All those words, but not a single one disputing the Palm Beach Post/Politico exposé. Not one word of denial that existing air quality monitoring is a joke (one monitor that has been broken for years). Not one word disputing the scores of personal testimonies from doctors and residents who are the victims. You are so full of Big Sugar you’re liable to get diabetes and heart disease
Ok so I read all this banter and must have missed the “real” story?
You chose to ignore it, “Steve.”
The story seems fairly obvious. The Post lied to its readers that they invested their time and resources to conduct an investigation but it didn’t.
The truth is that they sold one of their reporters to an activist media outlet, pocketed the salary savings, and published the results of the activist media outlet as if it were authentic hard hitting journalism by the Post.
We could dive into the substance of “Black Snow” at length, but the entire story is nothing but a journalist spending a FULL YEAR assembling one-sided bits of information to support her preconceived notion of what the story should be.
If you think that’s how journalism should be, keep subscribing to the Post.
your main objection seems to be that they accepted grant funding for one of their reporters and s/he spent a lot of time on this story (can’t recall gender of reporter) Newspapers are grant funding reporters all over the country in the form of Report For America. Whether newspapers deserve this philanthropy is another debate, in that they are generally for-profit institutions and if they are family owned, they do not have to report their finances. Non-profits that receive grants have until recently had to lay out all of their finances, because philanthropists don’t always like to give their money to other rich people. That could be changing with journalism.
I’m still looking for the facts of the case. If an activist exposes a polluter, they did their job. If a publisher takes credit not due, another expected event took place. If the sugar industry wants to defend themselves, bring out the facts on the case. If the investigation has holes in it, defend yourself. Right now, I plan to look up that article with all the flash and see it for myself. I hope there is a substantive response soon! It would warm my soul to know the sugar industry is actually treating our south Florida environment well.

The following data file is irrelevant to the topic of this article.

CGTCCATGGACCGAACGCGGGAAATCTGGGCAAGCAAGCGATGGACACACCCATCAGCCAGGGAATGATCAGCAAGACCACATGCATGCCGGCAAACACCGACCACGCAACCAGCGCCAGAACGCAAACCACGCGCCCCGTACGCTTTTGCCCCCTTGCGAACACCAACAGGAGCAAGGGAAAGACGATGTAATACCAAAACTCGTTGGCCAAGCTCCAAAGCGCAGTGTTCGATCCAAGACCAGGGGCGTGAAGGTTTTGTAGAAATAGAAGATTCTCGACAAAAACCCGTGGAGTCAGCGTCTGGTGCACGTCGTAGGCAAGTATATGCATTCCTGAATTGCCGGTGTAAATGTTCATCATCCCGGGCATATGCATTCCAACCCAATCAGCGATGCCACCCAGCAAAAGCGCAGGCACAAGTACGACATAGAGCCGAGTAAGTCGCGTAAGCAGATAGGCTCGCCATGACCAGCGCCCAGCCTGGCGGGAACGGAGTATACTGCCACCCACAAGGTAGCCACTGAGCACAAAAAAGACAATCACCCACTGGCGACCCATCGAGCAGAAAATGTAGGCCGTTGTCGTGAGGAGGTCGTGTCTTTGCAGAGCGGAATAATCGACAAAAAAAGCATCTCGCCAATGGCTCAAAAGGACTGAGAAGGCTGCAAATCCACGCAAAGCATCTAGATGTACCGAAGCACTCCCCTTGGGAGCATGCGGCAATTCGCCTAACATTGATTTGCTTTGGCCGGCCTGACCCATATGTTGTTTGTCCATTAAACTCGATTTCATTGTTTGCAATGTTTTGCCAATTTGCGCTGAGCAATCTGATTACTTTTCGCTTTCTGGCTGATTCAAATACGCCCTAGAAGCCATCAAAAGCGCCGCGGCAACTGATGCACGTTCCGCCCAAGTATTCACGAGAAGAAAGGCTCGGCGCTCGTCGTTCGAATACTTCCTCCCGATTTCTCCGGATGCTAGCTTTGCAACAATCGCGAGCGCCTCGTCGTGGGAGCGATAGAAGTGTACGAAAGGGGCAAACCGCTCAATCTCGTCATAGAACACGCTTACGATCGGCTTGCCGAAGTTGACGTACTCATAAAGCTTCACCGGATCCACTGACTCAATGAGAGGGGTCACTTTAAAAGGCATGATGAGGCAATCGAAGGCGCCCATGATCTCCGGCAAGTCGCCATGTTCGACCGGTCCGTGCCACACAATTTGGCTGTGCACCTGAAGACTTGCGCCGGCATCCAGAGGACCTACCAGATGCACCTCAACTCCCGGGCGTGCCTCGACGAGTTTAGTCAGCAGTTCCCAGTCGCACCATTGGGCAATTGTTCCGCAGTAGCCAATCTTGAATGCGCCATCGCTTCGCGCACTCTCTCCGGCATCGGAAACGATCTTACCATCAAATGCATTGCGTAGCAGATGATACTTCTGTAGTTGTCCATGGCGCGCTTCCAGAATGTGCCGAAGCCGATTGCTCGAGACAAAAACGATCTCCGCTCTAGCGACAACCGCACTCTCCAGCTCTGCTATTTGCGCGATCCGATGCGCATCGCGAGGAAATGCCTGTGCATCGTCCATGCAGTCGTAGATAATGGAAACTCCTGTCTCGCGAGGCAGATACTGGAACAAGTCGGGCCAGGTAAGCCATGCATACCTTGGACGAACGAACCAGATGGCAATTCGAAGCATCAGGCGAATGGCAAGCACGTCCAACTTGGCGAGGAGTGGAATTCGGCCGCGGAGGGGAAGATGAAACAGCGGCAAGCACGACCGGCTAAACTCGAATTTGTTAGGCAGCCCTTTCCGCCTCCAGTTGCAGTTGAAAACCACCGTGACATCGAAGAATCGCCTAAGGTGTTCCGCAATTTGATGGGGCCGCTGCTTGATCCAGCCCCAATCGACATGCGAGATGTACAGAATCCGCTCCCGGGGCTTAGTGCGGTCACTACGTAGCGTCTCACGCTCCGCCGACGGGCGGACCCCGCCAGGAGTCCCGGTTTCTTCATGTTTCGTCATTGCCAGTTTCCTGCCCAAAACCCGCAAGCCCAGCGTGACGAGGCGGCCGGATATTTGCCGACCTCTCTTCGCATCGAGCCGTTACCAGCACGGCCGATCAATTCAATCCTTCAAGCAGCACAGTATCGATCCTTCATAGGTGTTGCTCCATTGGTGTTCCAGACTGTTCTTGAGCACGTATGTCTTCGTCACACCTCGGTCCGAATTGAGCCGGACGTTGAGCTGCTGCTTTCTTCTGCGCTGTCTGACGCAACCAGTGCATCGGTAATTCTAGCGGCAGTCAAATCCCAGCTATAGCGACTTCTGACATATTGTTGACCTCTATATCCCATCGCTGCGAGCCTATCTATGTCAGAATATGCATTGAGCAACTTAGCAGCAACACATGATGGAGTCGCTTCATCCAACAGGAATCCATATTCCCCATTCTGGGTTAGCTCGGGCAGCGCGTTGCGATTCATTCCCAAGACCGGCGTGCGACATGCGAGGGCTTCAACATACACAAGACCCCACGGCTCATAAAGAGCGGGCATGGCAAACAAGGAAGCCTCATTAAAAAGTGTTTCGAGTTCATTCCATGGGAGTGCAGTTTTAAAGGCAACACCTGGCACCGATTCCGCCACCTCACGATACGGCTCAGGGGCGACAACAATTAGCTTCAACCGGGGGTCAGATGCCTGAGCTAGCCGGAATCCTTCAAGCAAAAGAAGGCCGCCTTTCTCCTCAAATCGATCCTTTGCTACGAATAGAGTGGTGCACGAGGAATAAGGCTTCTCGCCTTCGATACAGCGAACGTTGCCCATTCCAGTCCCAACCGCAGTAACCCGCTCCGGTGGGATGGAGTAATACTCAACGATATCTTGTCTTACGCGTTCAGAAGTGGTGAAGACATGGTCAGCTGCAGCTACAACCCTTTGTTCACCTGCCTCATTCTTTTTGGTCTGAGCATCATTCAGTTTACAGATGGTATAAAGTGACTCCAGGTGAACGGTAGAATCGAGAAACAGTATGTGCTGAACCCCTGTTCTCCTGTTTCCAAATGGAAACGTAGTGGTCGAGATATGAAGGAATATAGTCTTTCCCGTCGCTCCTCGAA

Sadly, this is the way of the world. Money talks, and controls “research” results. During my life I have programmed a number of “computer models”, such as those used to “prove” man-made climate change. The outcomes of every model were predestined to support whatever contention the paying entity desired. If I was foolish enough to provide a model that incorporated all facts and data instead of cherry-picking that which would supply the desired outcome, I would have quickly become known as someone who could not be relied on to supply the requesed product. Science by consensus is not real science, it is the prime example of “go along to get along”.
I’m interested in hearing from The Capitalist what prompted their reporter to write this critique. How did that process go — starting with the person suggesting or assigning the story and what that person’s motives are. I think The Capitalist owes that to its readers.
So, why are we so concerned with how the reporter gets paid or makes a living rather than using your valuable time to dispel or otherwise challenge the reporters findings? Is there something inaccurate or non-factual in her reporting? If the information is wrong or false, say so with your own set of facts. Investigative journalism is just that, investigating and reporting.
The leftist fake news at it again ..!
The progressive media is all 🐂💩
That is why I chose a year ago to cancel my subscription to their distribution of crap by not paying for it anymore .!
Best thing my decision to do this as I have less 💩in my life since the removal of its pages to the cat litter box where it belongs .
Thanks for showing us your level of thought.
I only wanted to know more about why the Palm Beach Post wouldn’t endorse Nikki Freed, a Democrat, in the upcoming midterm election. I am a J-school grad and my wife thought it was unusual for the Post to not endorse a Democrat. I learned here that Nikki did not agree with how the Post represented its investigation. Nikki was correct to call out the pre-arrangement.
My J-school was old school. You know, the Fourth Estate. But today the Post is filled with ads, personal stories about reporters, national news feeds, social clubs, more ads, topics of interest to the well-heeled, an overemphasis on sponsorships and advertorials, a corporate fulfillment division external to the newspaper, and a deceptive business model that cheats subscribers, using overpriced generic “premiums”. Disgusting business practices. Forced a long time employee out on the street less than a year from retirement.
Advocacy journalism disguised as an objective investigation is NOT fair, balanced, or transparent. Not now, not ever. The ends, however noble, do not justify the means. The Post is devoted to corporate advocacy for the 1% and lacks objectivity.